Jabra Elite 85H – Nobody gets it right the first time. Except, apparently, Jabra

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We’re no strangers to Jabra at the Stuff offices, though we’re far more used to seeing sports headphones and wireless buds with brains to match their beauty. Jabra’s Elite 85H is a stranger find, the company’s first foray into active noise cancelling (ANC). To which we say, “Where the heck were you last year, Jabra?” And the answer is, developing these headphones. We can’t be mad – as first efforts go, these are a treat.

Heavy is the head

But they may not be for everybody and that’s got a lot to do with their size. The Elite 85H cans are a little chunky. Whether you’re comfortable with 300g or so of weight resting on your melon depends on you, but we’re pleased with the solid build quality. There’s a reassuring weight to the ear cups and generous padded headband, with solid hinges throughout. Which is handy, since you turn them off and on by twisting the right ear-cup.

Jabra’s headphones can do more than just the twist. They may be controlled by a twist of the cup but they can also fold away under the headband. Perfect for packing into the included hard travel-case, that. Or taunting someone just learning how to do yoga, but that’s mean.

There are a surprising number of physical controls on the Elite 85Hs. The right ear-cup hosts a pause/play and volume control, mostly hidden beneath the fabric that covers the sides. That’s an odd choice in itself, perhaps prone to collecting dirt and other matter. Maybe… don’t… smear custard on them? Just a thought. There’s a button on the left ear-cup that sets noise cancelling levels, from ‘off’ to ‘you now live in the vacuum of space — with Spotify’. The right cup also has a key for taking calls, should you be the sort to do that. You do you, man.

Dropped the bass

The outer design might be all quality — if a little boring, visually — but that…. actually, that carries over to the audio quality as well. Sound, the thing you’re really looking for in headphones, is solidly done and ticks all the right boxes. We’d be happier with a more bass-heavy sound – it’s here that competitor Sony’s WH-1000XM3s really shine – but detailed mids and highs make up for a slight deficiency on the thumpy side of the spectrum.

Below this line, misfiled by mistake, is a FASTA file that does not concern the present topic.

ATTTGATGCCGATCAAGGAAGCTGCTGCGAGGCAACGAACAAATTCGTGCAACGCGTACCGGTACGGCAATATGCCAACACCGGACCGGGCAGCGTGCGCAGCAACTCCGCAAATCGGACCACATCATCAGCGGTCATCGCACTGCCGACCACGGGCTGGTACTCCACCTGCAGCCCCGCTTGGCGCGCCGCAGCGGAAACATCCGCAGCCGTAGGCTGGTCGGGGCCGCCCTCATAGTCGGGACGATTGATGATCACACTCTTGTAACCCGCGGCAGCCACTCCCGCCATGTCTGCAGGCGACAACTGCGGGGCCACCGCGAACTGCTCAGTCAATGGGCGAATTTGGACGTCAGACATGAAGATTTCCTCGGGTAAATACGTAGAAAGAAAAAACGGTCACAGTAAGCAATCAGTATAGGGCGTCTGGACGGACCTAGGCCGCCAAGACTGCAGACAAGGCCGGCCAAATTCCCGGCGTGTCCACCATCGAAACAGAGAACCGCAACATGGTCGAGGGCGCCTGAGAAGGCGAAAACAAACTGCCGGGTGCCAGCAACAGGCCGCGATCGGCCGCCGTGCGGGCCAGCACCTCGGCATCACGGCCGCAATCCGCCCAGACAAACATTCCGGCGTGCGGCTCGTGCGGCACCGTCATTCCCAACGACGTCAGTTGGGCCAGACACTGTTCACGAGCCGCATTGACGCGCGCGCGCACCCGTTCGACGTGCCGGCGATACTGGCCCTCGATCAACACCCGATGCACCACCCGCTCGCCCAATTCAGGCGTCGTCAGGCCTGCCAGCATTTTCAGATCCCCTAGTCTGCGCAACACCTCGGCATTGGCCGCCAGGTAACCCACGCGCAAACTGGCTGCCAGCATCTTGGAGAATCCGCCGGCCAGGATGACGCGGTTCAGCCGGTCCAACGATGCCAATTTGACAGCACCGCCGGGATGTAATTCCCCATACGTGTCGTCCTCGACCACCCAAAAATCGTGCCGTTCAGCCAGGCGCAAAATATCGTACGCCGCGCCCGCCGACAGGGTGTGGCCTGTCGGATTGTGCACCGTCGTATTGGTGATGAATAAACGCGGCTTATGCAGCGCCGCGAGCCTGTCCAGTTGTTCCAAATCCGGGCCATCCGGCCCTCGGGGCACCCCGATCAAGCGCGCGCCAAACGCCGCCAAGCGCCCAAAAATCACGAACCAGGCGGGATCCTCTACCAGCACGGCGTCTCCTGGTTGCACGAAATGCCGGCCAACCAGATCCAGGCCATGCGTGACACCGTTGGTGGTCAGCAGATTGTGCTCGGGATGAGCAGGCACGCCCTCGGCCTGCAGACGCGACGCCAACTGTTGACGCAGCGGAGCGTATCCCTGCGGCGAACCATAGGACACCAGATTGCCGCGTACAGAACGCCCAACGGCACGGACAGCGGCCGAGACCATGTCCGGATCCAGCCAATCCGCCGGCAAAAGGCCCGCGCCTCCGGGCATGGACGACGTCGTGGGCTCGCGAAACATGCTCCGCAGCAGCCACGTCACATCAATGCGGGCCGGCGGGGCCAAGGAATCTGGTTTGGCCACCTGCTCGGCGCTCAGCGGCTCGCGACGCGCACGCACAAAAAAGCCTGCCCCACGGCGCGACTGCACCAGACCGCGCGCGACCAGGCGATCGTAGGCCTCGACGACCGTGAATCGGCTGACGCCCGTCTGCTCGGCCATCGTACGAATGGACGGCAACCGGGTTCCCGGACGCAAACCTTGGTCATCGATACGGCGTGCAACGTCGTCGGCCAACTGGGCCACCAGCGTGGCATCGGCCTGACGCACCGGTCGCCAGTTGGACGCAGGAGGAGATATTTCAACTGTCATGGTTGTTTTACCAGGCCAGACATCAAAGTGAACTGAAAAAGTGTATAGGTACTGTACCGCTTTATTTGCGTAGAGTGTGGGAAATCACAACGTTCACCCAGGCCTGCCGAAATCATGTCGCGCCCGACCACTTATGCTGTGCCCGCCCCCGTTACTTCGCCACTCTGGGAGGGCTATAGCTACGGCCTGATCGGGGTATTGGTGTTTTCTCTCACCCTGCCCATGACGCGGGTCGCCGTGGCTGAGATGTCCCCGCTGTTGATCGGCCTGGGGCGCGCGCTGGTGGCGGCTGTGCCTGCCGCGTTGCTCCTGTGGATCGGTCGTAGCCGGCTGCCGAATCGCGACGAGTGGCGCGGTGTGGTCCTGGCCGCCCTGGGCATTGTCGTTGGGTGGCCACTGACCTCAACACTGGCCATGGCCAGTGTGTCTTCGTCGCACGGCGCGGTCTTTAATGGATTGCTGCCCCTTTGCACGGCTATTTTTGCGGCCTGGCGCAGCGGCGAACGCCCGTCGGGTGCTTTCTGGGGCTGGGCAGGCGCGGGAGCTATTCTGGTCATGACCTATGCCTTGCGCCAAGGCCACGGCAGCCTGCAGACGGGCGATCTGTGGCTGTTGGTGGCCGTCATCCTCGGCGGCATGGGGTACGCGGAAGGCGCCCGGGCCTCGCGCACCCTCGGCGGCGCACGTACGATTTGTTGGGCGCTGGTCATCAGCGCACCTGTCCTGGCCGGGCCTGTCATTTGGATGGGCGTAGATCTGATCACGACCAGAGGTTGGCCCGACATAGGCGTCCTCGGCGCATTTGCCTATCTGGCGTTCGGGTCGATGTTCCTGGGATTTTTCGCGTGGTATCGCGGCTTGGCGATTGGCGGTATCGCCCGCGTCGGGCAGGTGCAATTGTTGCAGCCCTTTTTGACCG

During testing, we were impressed with the audio across the board. The only place it faltered was with the bass and it’s hard to hate these cans for that. They do everything else so well that this slight deficiency is easy to overlook. These are Jabra’s first crack at active noise-cancelling over-ears. We’re more shocked that they’re as good as they are. If you’re really keen on your doef-doef, the Jabra Sound+ app will let you create custom audio profiles that will rattle your fillings somewhat.

But it’s the battery life that makes Jabra’s noise cancellers really shine. No matter how long your plane ride (you’ll definitely have to take them along), it’ll cancel all the things for all of it. Expect at least 30 hours of uptime, more than enough to get you from one side of the planet to the other. Best of all, the Jabra’s will leave you with notably more spending money leftover than the competition.

Noise, cancelled

So it’s got the looks, the skills, and the stamina. If these ‘phones had a Tinder profile, we’d swipe right already. But how do they cope with noise? That depends on you. There’s Jabra’s Digital Hybrid Active Noise Cancelling (ANC) available, as well as a passive option. Users can select between Off, Hear-Through, or ANC options (that left physical button, remember?). ‘Off’ better be bloody obvious, ‘Hear-Through’ pipes in ambient noise using some of the eight microphones built into the headphones. The ANC option works hundreds, rendering a phone ringing right there as mute as a famous Vegas magician with a contradictory name. Make sure you have someone nearby who can tap you on the shoulder or you’re completely dead to the world.

Which makes these a prime candidate for travel. Any time you’re on a plane or in an airport, there’s always an inconvenient amount of humanity running around making noise. And a portion of it (the younger portion) doesn’t know how not to make noise. While your seat-mate’s teeth are slowly being ground to powder because the infant twins in 23C and D are yowling again, you’re blissfully unaware of anything except what’s streaming from your smartphone or notebook. People might hate you for enjoying your silent, amazingly pleasant cone of “silence” but you won’t know about that. Unless someone pokes you on your shoulder and makes you take the Elite 85Hs off.

Jabra Elite 85H Verdict

If you’re the sort who spends lots of time on airplanes or anywhere there is a lot of ambient noise, you’re probably keen on great noise cancelling. You can pick up a pair of these headphones for R4,600, which is at least a couple hundred rands less than the direct competition are offering their wares. The Elite 85H’s major competition comes by way of the excellent Sony WH-1000XM3 or the Bose QC35 II. Jabra’s headphones don’t hold all of the winning cards here, but they have enough to make the rest of the table very nervous indeed, especially when it comes to pricing. If this is Jabra’s noise-cancelling debut (and it is), we can’t wait for the sophomore effort.

Tech specs
Noise cancellation Digital Hybrid ANC, Passive
Frequency Response 10Hz-20kHz
Drivers 40mm
Connectivity 3.5mm, Bluetooth 5.0, USB-C
Battery life Up to 36 hours
Weight 296g

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We're no strangers to Jabra at the Stuff offices, though we're far more used to seeing sports headphones and wireless buds with brains to match their beauty. Jabra's Elite 85H is a stranger find, the company's first foray into active noise cancelling (ANC).

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